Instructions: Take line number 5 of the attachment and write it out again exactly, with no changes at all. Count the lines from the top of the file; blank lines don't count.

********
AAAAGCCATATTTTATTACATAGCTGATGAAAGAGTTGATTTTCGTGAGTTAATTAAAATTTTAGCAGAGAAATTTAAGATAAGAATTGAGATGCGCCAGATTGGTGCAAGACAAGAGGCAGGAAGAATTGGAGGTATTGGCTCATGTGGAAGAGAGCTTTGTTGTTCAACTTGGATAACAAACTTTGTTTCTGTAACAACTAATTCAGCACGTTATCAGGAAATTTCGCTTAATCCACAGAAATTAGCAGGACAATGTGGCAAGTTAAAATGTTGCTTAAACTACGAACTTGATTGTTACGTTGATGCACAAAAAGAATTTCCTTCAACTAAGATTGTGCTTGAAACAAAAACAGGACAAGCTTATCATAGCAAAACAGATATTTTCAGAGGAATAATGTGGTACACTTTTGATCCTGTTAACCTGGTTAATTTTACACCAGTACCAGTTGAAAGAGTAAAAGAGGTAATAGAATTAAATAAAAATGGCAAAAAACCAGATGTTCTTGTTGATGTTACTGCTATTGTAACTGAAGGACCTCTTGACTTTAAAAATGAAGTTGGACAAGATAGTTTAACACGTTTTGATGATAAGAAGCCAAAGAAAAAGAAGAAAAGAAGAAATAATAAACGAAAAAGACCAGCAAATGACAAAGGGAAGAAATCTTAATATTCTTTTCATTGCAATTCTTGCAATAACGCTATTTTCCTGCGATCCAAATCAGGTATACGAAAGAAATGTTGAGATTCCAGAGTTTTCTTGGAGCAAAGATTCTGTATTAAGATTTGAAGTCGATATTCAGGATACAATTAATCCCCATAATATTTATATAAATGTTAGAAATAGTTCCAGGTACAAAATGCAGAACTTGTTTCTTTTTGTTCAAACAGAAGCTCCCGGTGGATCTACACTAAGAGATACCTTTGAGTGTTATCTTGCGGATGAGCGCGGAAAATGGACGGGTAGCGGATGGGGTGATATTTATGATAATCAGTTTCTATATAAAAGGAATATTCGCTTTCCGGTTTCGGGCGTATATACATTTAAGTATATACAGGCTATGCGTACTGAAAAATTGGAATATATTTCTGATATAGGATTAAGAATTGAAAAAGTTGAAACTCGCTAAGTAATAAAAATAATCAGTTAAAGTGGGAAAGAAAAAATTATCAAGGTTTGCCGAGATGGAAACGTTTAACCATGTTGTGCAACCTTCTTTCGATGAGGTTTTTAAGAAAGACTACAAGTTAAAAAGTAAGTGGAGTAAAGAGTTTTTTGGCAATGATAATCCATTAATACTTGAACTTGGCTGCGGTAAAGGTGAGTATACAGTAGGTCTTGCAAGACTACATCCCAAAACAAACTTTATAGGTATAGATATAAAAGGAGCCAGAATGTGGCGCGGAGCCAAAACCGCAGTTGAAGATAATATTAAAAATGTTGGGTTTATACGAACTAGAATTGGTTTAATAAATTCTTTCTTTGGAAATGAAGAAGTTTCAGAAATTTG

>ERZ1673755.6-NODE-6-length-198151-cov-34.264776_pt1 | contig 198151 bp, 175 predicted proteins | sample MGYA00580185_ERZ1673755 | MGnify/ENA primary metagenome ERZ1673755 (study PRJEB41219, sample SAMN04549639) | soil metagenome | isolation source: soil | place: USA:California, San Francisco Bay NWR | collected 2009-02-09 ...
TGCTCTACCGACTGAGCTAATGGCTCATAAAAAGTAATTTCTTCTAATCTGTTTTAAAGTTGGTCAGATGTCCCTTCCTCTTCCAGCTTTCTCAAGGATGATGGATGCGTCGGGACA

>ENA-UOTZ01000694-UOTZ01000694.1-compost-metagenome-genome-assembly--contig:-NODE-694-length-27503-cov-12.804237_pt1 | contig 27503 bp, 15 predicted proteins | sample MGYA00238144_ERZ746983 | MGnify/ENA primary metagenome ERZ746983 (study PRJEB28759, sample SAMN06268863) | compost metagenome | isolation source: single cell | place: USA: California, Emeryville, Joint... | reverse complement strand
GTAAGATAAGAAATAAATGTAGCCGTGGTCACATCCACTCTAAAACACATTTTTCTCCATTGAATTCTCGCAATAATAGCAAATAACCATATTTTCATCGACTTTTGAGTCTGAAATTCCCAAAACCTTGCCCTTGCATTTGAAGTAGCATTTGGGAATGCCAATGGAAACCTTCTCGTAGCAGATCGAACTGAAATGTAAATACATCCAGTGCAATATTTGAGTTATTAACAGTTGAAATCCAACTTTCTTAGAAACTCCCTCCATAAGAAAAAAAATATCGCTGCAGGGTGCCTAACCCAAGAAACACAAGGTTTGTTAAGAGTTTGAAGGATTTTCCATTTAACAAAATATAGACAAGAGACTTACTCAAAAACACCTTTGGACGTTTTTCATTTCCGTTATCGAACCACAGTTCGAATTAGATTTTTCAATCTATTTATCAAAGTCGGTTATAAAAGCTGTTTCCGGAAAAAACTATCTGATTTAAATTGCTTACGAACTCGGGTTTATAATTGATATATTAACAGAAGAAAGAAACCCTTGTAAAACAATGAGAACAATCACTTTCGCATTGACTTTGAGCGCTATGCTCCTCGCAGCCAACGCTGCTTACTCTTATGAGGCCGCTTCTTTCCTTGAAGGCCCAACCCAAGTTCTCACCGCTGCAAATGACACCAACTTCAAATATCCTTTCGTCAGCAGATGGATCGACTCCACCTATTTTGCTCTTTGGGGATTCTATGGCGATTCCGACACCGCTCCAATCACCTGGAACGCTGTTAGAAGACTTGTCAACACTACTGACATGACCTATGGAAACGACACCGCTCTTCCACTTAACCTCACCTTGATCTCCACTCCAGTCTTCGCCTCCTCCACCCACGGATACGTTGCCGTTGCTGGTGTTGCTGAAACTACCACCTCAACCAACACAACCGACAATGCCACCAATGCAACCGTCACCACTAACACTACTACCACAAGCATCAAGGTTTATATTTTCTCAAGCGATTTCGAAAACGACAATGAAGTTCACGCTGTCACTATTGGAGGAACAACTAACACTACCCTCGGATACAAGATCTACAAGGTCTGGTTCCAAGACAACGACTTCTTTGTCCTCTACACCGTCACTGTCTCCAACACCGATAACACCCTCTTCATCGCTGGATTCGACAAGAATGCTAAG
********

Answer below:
GTAAGATAAGAAATAAATGTAGCCGTGGTCACATCCACTCTAAAACACATTTTTCTCCATTGAATTCTCGCAATAATAGCAAATAACCATATTTTCATCGACTTTTGAGTCTGAAATTCCCAAAACCTTGCCCTTGCATTTGAAGTAGCATTTGGGAATGCCAATGGAAACCTTCTCGTAGCAGATCGAACTGAAATGTAAATACATCCAGTGCAATATTTGAGTTATTAACAGTTGAAATCCAACTTTCTTAGAAACTCCCTCCATAAGAAAAAAAATATCGCTGCAGGGTGCCTAACCCAAGAAACACAAGGTTTGTTAAGAGTTTGAAGGATTTTCCATTTAACAAAATATAGACAAGAGACTTACTCAAAAACACCTTTGGACGTTTTTCATTTCCGTTATCGAACCACAGTTCGAATTAGATTTTTCAATCTATTTATCAAAGTCGGTTATAAAAGCTGTTTCCGGAAAAAACTATCTGATTTAAATTGCTTACGAACTCGGGTTTATAATTGATATATTAACAGAAGAAAGAAACCCTTGTAAAACAATGAGAACAATCACTTTCGCATTGACTTTGAGCGCTATGCTCCTCGCAGCCAACGCTGCTTACTCTTATGAGGCCGCTTCTTTCCTTGAAGGCCCAACCCAAGTTCTCACCGCTGCAAATGACACCAACTTCAAATATCCTTTCGTCAGCAGATGGATCGACTCCACCTATTTTGCTCTTTGGGGATTCTATGGCGATTCCGACACCGCTCCAATCACCTGGAACGCTGTTAGAAGACTTGTCAACACTACTGACATGACCTATGGAAACGACACCGCTCTTCCACTTAACCTCACCTTGATCTCCACTCCAGTCTTCGCCTCCTCCACCCACGGATACGTTGCCGTTGCTGGTGTTGCTGAAACTACCACCTCAACCAACACAACCGACAATGCCACCAATGCAACCGTCACCACTAACACTACTACCACAAGCATCAAGGTTTATATTTTCTCAAGCGATTTCGAAAACGACAATGAAGTTCACGCTGTCACTATTGGAGGAACAACTAACACTACCCTCGGATACAAGATCTACAAGGTCTGGTTCCAAGACAACGACTTCTTTGTCCTCTACACCGTCACTGTCTCCAACACCGATAACACCCTCTTCATCGCTGGATTCGACAAGAATGCTAAG